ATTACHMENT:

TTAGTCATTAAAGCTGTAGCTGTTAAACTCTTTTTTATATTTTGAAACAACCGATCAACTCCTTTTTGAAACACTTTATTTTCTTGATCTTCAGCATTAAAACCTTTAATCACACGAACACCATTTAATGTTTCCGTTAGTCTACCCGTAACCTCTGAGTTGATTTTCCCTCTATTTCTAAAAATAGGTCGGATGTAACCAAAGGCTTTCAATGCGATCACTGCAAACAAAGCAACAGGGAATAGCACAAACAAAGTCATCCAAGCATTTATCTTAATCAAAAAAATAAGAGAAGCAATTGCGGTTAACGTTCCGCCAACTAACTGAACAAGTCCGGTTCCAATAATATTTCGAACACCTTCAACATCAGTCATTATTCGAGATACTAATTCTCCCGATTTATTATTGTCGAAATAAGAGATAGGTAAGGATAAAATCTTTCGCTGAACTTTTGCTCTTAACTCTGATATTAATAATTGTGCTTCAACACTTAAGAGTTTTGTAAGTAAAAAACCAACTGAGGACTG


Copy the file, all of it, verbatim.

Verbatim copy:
TTAGTCATTAAAGCTGTAGCTGTTAAACTCTTTTTTATATTTTGAAACAACCGATCAACTCCTTTTTGAAACACTTTATTTTCTTGATCTTCAGCATTAAAACCTTTAATCACACGAACACCATTTAATGTTTCCGTTAGTCTACCCGTAACCTCTGAGTTGATTTTCCCTCTATTTCTAAAAATAGGTCGGATGTAACCAAAGGCTTTCAATGCGATCACTGCAAACAAAGCAACAGGGAATAGCACAAACAAAGTCATCCAAGCATTTATCTTAATCAAAAAAATAAGAGAAGCAATTGCGGTTAACGTTCCGCCAACTAACTGAACAAGTCCGGTTCCAATAATATTTCGAACACCTTCAACATCAGTCATTATTCGAGATACTAATTCTCCCGATTTATTATTGTCGAAATAAGAGATAGGTAAGGATAAAATCTTTCGCTGAACTTTTGCTCTTAACTCTGATATTAATAATTGTGCTTCAACACTTAAGAGTTTTGTAAGTAAAAAACCAACTGAGGACTG